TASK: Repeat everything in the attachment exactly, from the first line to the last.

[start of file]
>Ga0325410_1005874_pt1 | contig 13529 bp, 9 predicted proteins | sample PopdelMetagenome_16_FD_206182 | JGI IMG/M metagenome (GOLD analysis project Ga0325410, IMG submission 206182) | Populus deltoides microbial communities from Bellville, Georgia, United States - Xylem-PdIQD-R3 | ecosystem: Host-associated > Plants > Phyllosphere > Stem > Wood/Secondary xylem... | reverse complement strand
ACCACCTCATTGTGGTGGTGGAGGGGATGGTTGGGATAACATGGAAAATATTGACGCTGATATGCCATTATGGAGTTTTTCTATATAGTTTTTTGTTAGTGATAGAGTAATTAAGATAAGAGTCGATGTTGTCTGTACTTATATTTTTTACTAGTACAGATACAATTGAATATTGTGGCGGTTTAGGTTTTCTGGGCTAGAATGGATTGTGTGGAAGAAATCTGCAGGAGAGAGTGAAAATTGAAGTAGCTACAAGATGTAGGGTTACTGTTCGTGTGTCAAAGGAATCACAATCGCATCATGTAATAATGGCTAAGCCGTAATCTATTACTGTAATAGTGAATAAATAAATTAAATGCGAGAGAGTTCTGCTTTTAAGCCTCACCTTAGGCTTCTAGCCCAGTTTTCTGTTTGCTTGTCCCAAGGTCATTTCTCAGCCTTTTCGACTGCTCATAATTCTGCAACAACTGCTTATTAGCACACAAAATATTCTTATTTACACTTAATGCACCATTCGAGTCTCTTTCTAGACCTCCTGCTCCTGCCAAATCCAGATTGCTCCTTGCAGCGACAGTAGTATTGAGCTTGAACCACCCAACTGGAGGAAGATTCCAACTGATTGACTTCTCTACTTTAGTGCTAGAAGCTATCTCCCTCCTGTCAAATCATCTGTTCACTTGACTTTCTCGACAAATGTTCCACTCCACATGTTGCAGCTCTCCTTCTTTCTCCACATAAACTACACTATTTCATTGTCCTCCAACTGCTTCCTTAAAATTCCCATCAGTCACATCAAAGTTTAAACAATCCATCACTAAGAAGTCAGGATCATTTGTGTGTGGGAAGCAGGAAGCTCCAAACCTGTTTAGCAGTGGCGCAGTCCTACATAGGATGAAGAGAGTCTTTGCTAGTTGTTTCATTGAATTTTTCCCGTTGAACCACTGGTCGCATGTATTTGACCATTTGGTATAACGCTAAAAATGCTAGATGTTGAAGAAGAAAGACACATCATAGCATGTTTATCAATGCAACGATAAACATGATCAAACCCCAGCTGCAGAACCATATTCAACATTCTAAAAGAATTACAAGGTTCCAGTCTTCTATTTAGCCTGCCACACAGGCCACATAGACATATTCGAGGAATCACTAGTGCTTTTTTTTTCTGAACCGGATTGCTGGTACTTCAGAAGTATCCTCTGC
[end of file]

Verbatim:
>Ga0325410_1005874_pt1 | contig 13529 bp, 9 predicted proteins | sample PopdelMetagenome_16_FD_206182 | JGI IMG/M metagenome (GOLD analysis project Ga0325410, IMG submission 206182) | Populus deltoides microbial communities from Bellville, Georgia, United States - Xylem-PdIQD-R3 | ecosystem: Host-associated > Plants > Phyllosphere > Stem > Wood/Secondary xylem... | reverse complement strand
ACCACCTCATTGTGGTGGTGGAGGGGATGGTTGGGATAACATGGAAAATATTGACGCTGATATGCCATTATGGAGTTTTTCTATATAGTTTTTTGTTAGTGATAGAGTAATTAAGATAAGAGTCGATGTTGTCTGTACTTATATTTTTTACTAGTACAGATACAATTGAATATTGTGGCGGTTTAGGTTTTCTGGGCTAGAATGGATTGTGTGGAAGAAATCTGCAGGAGAGAGTGAAAATTGAAGTAGCTACAAGATGTAGGGTTACTGTTCGTGTGTCAAAGGAATCACAATCGCATCATGTAATAATGGCTAAGCCGTAATCTATTACTGTAATAGTGAATAAATAAATTAAATGCGAGAGAGTTCTGCTTTTAAGCCTCACCTTAGGCTTCTAGCCCAGTTTTCTGTTTGCTTGTCCCAAGGTCATTTCTCAGCCTTTTCGACTGCTCATAATTCTGCAACAACTGCTTATTAGCACACAAAATATTCTTATTTACACTTAATGCACCATTCGAGTCTCTTTCTAGACCTCCTGCTCCTGCCAAATCCAGATTGCTCCTTGCAGCGACAGTAGTATTGAGCTTGAACCACCCAACTGGAGGAAGATTCCAACTGATTGACTTCTCTACTTTAGTGCTAGAAGCTATCTCCCTCCTGTCAAATCATCTGTTCACTTGACTTTCTCGACAAATGTTCCACTCCACATGTTGCAGCTCTCCTTCTTTCTCCACATAAACTACACTATTTCATTGTCCTCCAACTGCTTCCTTAAAATTCCCATCAGTCACATCAAAGTTTAAACAATCCATCACTAAGAAGTCAGGATCATTTGTGTGTGGGAAGCAGGAAGCTCCAAACCTGTTTAGCAGTGGCGCAGTCCTACATAGGATGAAGAGAGTCTTTGCTAGTTGTTTCATTGAATTTTTCCCGTTGAACCACTGGTCGCATGTATTTGACCATTTGGTATAACGCTAAAAATGCTAGATGTTGAAGAAGAAAGACACATCATAGCATGTTTATCAATGCAACGATAAACATGATCAAACCCCAGCTGCAGAACCATATTCAACATTCTAAAAGAATTACAAGGTTCCAGTCTTCTATTTAGCCTGCCACACAGGCCACATAGACATATTCGAGGAATCACTAGTGCTTTTTTTTTCTGAACCGGATTGCTGGTACTTCAGAAGTATCCTCTGC